Debunking common retirement savings myths


How’s your plan for retirement going? No matter what stage of life you are at, this should be on your mind. There are many unforeseen challenges that could make retirement planning difficult, including reduced Social Security and Medicare benefits, higher taxes and inflation rates, fewer traditional pension plans, lower market returns, and rising life expectancies and health care costs. Let’s talk about — and debunk — some common myths.

Retirement planning is for older people
Retirement naturally feels far off for young people beginning their careers. This is only reinforced by communication from employers and the financial industry that’s aimed at those approaching retirement ages. In addition, this generation grew up during a time of instant gratification when you could find the answer to almost any question with a few thumb clicks; retirement planning is a long, slow process that may not pay off for decades.

The good news is millennials have time on their side. Starting early can have a dramatic impact on retirement preparedness, not only because it means saving more over your lifetime but also because those savings have a longer time to grow and compound. If you can start with only one percent of your income, it’s better than nothing and helps build the habit of saving.

I don’t have to think about retirement; my employer automatically enrolled me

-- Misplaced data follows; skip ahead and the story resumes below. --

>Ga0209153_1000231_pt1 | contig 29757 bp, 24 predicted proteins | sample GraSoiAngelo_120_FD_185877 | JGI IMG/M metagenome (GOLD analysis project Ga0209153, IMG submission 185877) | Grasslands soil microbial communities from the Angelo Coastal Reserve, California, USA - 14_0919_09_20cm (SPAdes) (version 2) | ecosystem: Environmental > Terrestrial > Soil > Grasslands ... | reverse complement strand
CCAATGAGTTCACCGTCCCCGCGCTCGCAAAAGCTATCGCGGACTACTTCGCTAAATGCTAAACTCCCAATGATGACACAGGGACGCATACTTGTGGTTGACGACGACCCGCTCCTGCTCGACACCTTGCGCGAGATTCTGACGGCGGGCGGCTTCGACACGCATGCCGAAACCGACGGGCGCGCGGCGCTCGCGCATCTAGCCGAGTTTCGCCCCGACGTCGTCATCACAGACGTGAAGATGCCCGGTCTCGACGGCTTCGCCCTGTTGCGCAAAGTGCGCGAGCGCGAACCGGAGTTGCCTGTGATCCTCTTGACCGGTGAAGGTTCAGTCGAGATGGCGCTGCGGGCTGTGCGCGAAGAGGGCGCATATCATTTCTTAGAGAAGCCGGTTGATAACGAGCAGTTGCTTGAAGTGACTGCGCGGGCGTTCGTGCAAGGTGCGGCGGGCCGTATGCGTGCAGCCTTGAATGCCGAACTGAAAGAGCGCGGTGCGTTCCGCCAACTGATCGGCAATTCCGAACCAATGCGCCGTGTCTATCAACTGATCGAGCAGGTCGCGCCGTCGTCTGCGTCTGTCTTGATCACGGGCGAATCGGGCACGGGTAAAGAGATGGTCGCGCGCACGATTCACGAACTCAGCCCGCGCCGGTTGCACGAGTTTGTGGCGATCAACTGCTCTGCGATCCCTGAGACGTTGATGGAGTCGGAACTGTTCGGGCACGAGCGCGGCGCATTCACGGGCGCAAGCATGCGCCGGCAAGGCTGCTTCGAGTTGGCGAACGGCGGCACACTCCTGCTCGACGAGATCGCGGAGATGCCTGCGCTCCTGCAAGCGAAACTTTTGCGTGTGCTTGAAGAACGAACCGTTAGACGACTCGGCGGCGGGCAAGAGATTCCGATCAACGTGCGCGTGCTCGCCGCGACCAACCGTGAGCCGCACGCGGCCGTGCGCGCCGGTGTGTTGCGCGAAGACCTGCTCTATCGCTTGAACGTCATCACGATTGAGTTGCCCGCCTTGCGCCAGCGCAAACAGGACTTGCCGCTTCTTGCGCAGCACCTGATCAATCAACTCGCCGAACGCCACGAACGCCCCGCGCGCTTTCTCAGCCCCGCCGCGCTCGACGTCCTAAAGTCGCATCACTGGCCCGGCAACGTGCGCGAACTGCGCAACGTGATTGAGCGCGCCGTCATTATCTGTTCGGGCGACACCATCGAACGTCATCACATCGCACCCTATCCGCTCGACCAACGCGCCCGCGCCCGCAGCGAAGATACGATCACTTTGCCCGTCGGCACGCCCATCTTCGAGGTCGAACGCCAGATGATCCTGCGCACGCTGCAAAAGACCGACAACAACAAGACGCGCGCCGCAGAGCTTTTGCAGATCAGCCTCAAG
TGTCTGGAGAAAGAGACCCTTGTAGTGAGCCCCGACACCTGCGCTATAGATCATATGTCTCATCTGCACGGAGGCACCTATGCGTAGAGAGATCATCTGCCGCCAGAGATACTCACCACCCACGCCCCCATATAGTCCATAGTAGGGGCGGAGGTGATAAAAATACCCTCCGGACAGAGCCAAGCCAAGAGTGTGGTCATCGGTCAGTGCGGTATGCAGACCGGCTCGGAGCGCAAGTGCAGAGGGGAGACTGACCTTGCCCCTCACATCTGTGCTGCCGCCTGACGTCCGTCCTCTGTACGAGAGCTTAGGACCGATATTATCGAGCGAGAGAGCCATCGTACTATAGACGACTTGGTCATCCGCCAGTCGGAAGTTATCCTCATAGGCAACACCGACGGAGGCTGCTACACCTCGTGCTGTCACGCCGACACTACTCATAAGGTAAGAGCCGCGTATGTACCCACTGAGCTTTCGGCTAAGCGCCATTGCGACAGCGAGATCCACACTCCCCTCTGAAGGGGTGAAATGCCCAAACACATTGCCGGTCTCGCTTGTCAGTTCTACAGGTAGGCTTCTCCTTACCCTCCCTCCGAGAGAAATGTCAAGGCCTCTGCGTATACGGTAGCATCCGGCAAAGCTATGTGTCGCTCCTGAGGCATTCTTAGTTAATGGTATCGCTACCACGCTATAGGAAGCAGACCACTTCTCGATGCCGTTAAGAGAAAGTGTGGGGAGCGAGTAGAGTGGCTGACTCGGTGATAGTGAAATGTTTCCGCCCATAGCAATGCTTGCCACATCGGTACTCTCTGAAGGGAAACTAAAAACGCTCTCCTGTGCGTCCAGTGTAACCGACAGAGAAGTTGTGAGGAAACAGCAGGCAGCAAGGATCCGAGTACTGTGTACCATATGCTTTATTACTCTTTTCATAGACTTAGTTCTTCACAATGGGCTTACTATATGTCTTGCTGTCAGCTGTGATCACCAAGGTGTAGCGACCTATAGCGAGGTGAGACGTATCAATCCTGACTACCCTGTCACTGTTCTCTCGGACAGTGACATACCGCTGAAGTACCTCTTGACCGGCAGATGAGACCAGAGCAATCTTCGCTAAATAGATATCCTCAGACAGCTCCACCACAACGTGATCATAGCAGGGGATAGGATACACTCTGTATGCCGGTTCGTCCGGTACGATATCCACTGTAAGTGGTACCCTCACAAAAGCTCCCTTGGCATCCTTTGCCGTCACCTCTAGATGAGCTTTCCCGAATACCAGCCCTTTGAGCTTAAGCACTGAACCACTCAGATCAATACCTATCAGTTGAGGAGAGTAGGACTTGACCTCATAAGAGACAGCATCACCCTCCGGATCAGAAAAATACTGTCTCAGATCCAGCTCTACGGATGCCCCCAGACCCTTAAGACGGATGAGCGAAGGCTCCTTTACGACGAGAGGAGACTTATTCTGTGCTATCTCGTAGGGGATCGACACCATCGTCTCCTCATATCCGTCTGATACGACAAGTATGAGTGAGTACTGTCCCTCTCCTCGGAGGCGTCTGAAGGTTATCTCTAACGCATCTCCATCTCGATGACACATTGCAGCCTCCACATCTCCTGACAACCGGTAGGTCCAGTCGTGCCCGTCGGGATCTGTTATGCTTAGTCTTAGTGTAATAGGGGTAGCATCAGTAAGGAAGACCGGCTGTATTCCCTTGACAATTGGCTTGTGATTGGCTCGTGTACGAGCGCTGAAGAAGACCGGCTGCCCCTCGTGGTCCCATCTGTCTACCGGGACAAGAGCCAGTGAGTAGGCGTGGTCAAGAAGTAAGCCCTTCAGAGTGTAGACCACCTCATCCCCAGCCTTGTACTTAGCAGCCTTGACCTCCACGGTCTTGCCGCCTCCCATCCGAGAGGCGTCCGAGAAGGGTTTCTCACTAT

Automatic enrollment has helped many young people get started in their 401(k) plans, but it can also lull you into a false sense of security. The average automatic enrollment rate is three percent: far less than the 12-15 percent experts suggest a typical employee should be saving. It’s even less than the six percent employers will often match up to.

I need to pay off my student loans first
This is understandable. However, student loan rates tend to be relatively low, the first $2,500 of interest paid is tax deductible for many taxpayers. If your loan rates are less than 5-7 percent after taxes, you could probably earn more investing in your 401(k) than you would save in interest by paying down those student loans early. On the other hand, if you have credit cards or other high-interest debt above 5-7 percent, it does make sense to pay them off first.

Investing is too complicated
Many are intimidated by having to pick investments. Fortunately, a growing number of retirement plans offer advising tools and options to help simplify the process. These tools can be ideal for young people with little money outside their retirement accounts.

I’ll never be able to save enough for retirement
You may not be able to save much early in your career, but that can change as your income rises and your money management skills improve. If your retirement plan offers auto-escalation, consider taking advantage of it. With this feature, you can have your contribution rate slowly increase over time. You may not even notice the difference in your paycheck, but pretty soon you could be saving more than you ever thought was possible.


Deidre Davis

Deidre Davis is the Vice President of Marketing and Communications at MSU Federal Credit Union. MSUFCU's headquarters are at 3777 West Road East Lansing, MI 48823. Contact Deidre ad or (517) 664-7877.

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